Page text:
Is it possible for monitoring of your servers to be really effective? Or have they been configured in a way that is just white noise that you have come to ignore?  Server monitoring is imperative to ensuring that your organization functions optimally, and minimizes the number of unanticipated outages.

 

Monitoring Project Gone Wrong

Many years ago when I started with a new company, I was handed a corporate “flip phone”.  This phone was also my pager. When I was on-call for the first time I was expecting that I was going to only be alerted when there was an issue.  WRONG!  I was alerted for every little thing day and night.  When I wasn’t the primary point person on-call I quickly learned to ignore my device, and when I was on-call I was guaranteed to get some form of illness before the end of the week.  I was worn down from checking every little message on my pager all night long. Being the new member of the team, I first observed, but soon enough became enough.  Something had to change; so we met as a team to figure out what we could do.  We were all ready for some real and useful alerting.

 

Corrective Measures

When monitoring has gone wrong, and the server monitoring needs to change what can be done?  Based upon that incident it became very important to pull together a small team to spearhead the initiative and get the job done right.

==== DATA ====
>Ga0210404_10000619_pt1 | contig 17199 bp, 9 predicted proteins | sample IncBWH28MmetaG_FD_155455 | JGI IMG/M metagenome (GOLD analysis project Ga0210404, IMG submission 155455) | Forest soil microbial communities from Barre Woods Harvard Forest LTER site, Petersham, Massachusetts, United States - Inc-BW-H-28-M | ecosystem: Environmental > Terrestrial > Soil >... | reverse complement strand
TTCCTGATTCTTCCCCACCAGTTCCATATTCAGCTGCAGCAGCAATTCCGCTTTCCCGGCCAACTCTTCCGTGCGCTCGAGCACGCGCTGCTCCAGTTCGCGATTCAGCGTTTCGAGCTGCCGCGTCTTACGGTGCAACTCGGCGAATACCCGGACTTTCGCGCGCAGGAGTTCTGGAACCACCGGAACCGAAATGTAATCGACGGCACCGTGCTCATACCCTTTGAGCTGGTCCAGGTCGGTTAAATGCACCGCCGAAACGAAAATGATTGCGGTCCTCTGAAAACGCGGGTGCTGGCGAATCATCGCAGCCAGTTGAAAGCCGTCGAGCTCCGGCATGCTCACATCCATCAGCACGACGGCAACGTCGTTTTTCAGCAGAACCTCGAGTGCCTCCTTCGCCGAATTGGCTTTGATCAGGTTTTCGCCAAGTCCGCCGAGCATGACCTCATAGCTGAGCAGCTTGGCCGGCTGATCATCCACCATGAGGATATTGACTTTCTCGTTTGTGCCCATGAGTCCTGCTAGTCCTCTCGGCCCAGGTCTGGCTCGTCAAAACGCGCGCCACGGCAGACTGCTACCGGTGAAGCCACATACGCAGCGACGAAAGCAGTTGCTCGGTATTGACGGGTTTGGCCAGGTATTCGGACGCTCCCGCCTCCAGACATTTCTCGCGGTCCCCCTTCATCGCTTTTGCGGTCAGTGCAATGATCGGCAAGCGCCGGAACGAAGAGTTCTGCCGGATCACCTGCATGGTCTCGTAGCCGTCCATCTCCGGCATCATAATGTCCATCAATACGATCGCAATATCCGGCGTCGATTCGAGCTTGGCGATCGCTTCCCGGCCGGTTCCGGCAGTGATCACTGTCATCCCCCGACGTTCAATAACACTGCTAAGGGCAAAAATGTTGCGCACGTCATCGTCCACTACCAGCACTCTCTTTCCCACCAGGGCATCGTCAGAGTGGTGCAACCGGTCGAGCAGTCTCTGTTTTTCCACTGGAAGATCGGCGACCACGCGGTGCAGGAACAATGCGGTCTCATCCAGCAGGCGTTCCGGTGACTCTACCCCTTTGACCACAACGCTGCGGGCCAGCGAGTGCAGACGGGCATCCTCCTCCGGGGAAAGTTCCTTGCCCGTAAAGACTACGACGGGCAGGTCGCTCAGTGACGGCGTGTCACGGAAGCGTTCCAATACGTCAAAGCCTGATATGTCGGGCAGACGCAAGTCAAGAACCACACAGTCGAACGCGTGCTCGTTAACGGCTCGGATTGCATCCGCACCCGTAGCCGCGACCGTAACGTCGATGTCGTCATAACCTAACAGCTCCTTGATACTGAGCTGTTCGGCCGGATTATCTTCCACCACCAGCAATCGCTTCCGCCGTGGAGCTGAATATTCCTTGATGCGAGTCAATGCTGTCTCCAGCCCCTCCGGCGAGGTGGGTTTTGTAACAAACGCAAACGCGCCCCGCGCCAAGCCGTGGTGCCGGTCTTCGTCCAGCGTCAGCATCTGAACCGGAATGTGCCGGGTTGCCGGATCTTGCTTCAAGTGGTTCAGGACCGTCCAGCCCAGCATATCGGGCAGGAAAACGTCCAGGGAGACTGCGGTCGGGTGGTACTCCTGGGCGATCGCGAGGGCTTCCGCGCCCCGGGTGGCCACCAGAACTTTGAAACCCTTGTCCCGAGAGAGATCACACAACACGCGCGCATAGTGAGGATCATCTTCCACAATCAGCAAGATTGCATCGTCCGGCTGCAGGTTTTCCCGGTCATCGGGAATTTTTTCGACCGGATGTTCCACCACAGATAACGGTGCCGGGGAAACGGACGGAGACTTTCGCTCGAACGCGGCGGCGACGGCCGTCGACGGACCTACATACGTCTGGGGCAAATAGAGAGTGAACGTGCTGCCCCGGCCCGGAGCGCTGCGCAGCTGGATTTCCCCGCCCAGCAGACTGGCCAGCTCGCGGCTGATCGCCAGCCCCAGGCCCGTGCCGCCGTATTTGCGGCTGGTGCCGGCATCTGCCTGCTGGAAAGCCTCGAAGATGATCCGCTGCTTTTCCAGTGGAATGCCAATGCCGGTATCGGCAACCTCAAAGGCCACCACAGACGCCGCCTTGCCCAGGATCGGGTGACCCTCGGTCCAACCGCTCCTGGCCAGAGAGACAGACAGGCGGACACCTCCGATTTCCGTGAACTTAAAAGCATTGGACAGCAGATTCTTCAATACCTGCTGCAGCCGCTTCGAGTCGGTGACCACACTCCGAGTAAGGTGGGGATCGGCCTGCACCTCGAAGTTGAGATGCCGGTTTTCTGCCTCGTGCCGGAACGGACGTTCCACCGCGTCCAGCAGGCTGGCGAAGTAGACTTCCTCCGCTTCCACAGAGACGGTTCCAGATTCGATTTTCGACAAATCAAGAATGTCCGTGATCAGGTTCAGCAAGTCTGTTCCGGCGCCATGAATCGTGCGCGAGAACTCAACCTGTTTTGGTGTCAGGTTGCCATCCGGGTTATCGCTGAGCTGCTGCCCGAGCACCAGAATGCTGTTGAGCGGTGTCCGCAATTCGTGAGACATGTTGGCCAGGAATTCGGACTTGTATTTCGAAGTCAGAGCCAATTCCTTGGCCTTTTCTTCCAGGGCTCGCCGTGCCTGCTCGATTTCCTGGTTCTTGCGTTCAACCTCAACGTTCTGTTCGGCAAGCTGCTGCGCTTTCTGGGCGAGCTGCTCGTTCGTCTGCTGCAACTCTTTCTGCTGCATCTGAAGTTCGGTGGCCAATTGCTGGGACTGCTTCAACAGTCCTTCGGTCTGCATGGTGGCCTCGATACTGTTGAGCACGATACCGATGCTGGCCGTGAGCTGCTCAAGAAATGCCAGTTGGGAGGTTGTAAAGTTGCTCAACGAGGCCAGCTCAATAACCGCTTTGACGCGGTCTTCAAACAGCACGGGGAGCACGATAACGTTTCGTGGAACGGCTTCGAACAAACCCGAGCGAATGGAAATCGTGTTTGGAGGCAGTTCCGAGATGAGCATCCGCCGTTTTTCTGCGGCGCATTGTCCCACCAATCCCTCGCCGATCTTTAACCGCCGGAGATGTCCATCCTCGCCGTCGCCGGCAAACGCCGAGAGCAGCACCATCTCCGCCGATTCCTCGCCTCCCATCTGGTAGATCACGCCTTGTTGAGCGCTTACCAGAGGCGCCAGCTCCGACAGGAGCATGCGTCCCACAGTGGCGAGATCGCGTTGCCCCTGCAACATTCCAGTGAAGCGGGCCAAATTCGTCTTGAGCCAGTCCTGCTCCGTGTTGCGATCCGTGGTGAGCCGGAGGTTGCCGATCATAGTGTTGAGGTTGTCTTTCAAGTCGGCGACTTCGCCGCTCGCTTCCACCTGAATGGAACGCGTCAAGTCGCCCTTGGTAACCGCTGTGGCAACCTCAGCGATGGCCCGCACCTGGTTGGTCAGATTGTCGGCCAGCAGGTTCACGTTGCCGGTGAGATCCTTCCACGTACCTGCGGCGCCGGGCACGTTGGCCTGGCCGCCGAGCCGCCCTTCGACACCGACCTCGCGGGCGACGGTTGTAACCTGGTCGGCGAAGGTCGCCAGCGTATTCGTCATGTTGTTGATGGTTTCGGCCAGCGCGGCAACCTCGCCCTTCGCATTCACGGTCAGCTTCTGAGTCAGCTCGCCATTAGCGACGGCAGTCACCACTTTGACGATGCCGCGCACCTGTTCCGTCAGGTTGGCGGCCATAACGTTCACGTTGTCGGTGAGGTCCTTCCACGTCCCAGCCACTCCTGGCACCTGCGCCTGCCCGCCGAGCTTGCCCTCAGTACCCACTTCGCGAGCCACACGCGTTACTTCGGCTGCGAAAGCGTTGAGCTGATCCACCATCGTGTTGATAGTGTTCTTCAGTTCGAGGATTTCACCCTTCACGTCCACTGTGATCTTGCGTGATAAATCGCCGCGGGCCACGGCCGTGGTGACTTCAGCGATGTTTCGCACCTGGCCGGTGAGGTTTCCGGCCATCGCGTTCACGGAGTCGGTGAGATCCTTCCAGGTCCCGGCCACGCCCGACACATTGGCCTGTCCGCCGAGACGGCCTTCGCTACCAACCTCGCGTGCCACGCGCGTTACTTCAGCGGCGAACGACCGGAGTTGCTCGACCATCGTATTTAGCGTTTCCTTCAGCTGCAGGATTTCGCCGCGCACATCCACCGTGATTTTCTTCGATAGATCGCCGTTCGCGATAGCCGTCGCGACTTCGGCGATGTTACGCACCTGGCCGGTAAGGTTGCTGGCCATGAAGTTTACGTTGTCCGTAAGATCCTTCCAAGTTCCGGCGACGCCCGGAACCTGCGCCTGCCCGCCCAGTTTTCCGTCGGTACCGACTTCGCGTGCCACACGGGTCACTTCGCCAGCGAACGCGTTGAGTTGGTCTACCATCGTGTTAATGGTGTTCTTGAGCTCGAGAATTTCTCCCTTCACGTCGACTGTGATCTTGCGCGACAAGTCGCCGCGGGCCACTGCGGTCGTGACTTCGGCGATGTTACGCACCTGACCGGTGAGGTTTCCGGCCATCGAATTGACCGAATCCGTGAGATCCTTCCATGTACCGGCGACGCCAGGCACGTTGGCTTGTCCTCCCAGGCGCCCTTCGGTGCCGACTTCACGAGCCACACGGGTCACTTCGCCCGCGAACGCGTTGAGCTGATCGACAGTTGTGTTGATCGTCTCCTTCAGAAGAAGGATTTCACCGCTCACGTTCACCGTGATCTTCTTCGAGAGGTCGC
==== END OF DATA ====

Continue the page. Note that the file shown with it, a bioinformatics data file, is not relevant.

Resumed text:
Here is a set of recommendations on how monitoring configured wrong could be turned into monitoring done right.


  • Determine which areas of server monitoring are most important to infrastructure success and then remove the remaining unnecessary monitoring.  For example, key areas to monitor would be disk space free, CPU, memory, network traffic, and core server services.
  • Evaluate your thresholds in those areas defined as primary, and modify the thresholds according to your environment.  Often times the defaults setup in monitoring tools can be used as guidelines, but usually need modification for your infrastructure.  Even the fact that a server is physical or virtual can change the thresholds required for monitoring.
  • Once evaluation is complete, adjust the thresholds for these settings according the needs of your organization.
  • Stop and evaluate what is left after these settings were adjusted.
  • Repeat the process until alerting is clean and only occurs when something is deemed necessary.

 

As the process is repeated, the exceptions will stand out more and can be implemented more easily.  Exceptions can come in the form of resources spiking during overnight backups, some applications inherently requiring exceptions due to their nature of memory usage (e.g. SQL or Microsoft Exchange), or as simple as monitoring of different server services depending on the installed application.  Continual refinement and repetition of the process ensure that your 3am infrastructure pages are real and require attention.


Concluding Thoughts

Server monitoring isn’t one size fits all and these projects are often large and time consuming.  Environment stability is critical to business success.  Poorly implemented server monitoring does impact the reputation of IT, so spending the appropriate amount of time ensuring the stability of your infrastructure becomes priceless.